So Gloria Steinem thinks Sarah is "the wrong woman with the wrong message?" She thinks the only thing she shares in common with Hillary Clinton is a chromosome? (News flash to Steinem: This is a good thing.) And then she calls Sarah nothing more than a younger Phyllis Schlafly? (Again: this is a great thing.)
My husband asked me a few years ago if I had always been interested in conservative politics or if it was a recent development. I've never leaned left and as a matter of fact, my husband jokingly says I'm just to the right of Darth Vader. I suppose it's safe to say that like Sarah, I also have a bit of the pit bull in me, too.
The first book that made an impact on me politically was Phyllis Schlafly's The Power of the Positive Woman, which I found in my high school library. When I read about her accomplishments without any help from the government, I was hooked. It resonated in my own independent heart. One of the toughest things I've ever had to do is ask for help. I'd much rather muddle through on my own than ask anyone for help, but sometimes help is needed. Phyllis Schlafly didn't ask for anyone's help to get her into Washington University's Law School, where she earned her J.D. In addition, Phyllis Schlafly went toe-to-toe with the feminists and helped prevent the ERA from being ratified.
So if Steinem thinks she's minimizing Sarah Palin when she compares her to Phyllis Schlafly, she couldn't be more wrong.
Part of the fun of having my own blog is to print my response to liberal pieces, which all to often decide not to print my comments. Here is a portion of what Gloria Steinem said:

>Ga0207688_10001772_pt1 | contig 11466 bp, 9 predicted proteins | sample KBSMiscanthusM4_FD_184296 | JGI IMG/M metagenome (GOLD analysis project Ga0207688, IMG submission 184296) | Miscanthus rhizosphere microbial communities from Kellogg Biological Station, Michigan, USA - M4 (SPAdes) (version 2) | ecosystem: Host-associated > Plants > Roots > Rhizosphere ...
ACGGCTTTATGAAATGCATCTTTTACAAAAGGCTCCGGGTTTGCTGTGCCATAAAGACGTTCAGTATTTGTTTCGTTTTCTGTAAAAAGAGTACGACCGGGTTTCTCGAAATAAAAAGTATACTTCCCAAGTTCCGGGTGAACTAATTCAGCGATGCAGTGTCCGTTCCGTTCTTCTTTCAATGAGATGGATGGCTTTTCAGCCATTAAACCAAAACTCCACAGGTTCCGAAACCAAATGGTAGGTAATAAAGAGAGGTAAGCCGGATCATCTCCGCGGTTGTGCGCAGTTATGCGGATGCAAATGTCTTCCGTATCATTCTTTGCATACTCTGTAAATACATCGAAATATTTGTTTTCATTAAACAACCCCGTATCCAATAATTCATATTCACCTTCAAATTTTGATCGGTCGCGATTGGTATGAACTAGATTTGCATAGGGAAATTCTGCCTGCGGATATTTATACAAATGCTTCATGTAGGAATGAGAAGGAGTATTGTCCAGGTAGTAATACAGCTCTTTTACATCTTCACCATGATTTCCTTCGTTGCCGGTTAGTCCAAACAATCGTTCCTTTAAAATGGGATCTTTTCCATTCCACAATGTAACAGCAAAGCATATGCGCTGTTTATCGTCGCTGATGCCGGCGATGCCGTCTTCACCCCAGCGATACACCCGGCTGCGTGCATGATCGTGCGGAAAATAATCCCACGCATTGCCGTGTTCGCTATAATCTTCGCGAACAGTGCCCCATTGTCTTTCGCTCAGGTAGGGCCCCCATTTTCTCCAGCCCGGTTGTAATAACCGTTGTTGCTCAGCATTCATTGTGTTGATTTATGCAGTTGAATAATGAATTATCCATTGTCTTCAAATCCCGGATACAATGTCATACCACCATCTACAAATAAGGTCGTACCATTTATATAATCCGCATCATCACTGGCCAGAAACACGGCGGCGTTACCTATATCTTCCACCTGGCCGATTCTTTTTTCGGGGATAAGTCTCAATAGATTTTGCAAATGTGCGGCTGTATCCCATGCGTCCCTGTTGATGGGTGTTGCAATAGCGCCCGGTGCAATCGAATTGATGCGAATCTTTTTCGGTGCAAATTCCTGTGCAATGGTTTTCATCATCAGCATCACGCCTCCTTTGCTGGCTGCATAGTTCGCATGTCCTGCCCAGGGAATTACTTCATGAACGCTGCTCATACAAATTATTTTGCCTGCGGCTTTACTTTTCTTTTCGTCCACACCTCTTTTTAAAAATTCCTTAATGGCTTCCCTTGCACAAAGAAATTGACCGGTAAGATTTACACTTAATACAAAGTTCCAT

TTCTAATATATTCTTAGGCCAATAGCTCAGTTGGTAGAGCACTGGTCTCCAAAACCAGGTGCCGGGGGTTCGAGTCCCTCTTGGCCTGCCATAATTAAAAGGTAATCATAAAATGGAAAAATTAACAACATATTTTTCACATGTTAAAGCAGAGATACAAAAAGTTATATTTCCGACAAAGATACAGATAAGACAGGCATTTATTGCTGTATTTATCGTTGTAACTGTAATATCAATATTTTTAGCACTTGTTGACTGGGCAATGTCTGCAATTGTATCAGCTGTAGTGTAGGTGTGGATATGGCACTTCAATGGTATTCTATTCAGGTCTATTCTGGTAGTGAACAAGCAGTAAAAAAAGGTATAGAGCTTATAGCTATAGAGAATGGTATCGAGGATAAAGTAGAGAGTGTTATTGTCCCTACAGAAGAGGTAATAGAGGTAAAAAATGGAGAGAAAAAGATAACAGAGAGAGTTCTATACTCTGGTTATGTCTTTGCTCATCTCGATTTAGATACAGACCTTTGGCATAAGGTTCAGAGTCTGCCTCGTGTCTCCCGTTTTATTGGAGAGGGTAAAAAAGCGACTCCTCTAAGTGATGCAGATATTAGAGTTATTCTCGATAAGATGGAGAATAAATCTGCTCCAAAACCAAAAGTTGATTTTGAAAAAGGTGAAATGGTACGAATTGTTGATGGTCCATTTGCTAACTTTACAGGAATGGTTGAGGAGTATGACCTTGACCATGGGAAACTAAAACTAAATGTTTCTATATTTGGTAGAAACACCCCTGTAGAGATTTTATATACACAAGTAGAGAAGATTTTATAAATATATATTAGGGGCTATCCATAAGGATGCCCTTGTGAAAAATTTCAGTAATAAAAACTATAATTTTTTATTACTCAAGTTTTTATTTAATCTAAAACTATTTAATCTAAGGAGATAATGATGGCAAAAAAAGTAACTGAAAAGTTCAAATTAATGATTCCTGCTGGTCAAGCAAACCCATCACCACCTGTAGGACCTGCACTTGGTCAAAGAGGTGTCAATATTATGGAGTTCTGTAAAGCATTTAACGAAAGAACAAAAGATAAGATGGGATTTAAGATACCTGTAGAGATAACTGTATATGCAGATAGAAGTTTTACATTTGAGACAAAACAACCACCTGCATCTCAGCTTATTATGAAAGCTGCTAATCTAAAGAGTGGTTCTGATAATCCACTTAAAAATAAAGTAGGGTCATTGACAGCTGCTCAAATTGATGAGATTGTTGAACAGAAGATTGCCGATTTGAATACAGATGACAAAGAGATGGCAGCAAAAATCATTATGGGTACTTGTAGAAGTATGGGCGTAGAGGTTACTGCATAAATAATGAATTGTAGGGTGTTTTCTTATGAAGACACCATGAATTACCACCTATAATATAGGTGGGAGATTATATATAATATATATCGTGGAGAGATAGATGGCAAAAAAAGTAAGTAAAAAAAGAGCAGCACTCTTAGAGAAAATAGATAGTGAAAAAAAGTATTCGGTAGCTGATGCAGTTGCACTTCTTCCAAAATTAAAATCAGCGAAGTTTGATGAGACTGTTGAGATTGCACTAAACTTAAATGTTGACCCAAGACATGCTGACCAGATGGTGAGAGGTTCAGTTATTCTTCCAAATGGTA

Here's the good news: Women have become so politically powerful that even the anti-feminist right wing -- the folks with a headlock on the Republican Party -- are trying to appease the gender gap with a first-ever female vice president. We owe this to women -- and to many men too -- who have picketed, gone on hunger strikes or confronted violence at the polls so women can vote. We owe it to Shirley Chisholm, who first took the "white-male-only" sign off the White House, and to Hillary Rodham Clinton, who hung in there through ridicule and misogyny to win 18 million votes.
But here is even better news: It won't work. This isn't the first time a boss has picked an unqualified woman just because she agrees with him and opposes everything most other women want and need. Feminism has never been about getting a job for one woman. It's about making life more fair for women everywhere. It's not about a piece of the existing pie; there are too many of us for that. It's about baking a new pie.
Selecting Sarah Palin, who was touted all summer by Rush Limbaugh, is no way to attract most women, including die-hard Clinton supporters. Palin shares nothing but a chromosome with Clinton. Her down-home, divisive and deceptive speech did nothing to cosmeticize a Republican convention that has more than twice as many male delegates as female, a presidential candidate who is owned and operated by the right wing and a platform that opposes pretty much everything Clinton's candidacy stood for -- and that Barack Obama's still does. To vote in protest for McCain/Palin would be like saying, "Somebody stole my shoes, so I'll amputate my legs."
And here is my response:
Unqualified? What executive decisions has Hillary had to make? Zero. She's never been in charge of a shopping cart, let alone a PTA club. She knows nothing about making the hard decisions that are made daily from the Governor's desk.
I am proud of Palin. She is tough. She knows how to gauge competition. She's smart - able to outwit Big Oil, which is one of the Dem's favorite targets. She exudes such a realness that it makes Hillary look like like a Madame Tussauds' wax figure. Next to her, Hillary has all the intrigue of lint.
I'm thrilled with Palin and not for one New York nano-second do I believe she's not capable. She is.
Gloria Steinem and her ilk seem to be unable to tolerate a strong woman who is pro-life. And they are going to try their dead-level best to destroy her for it.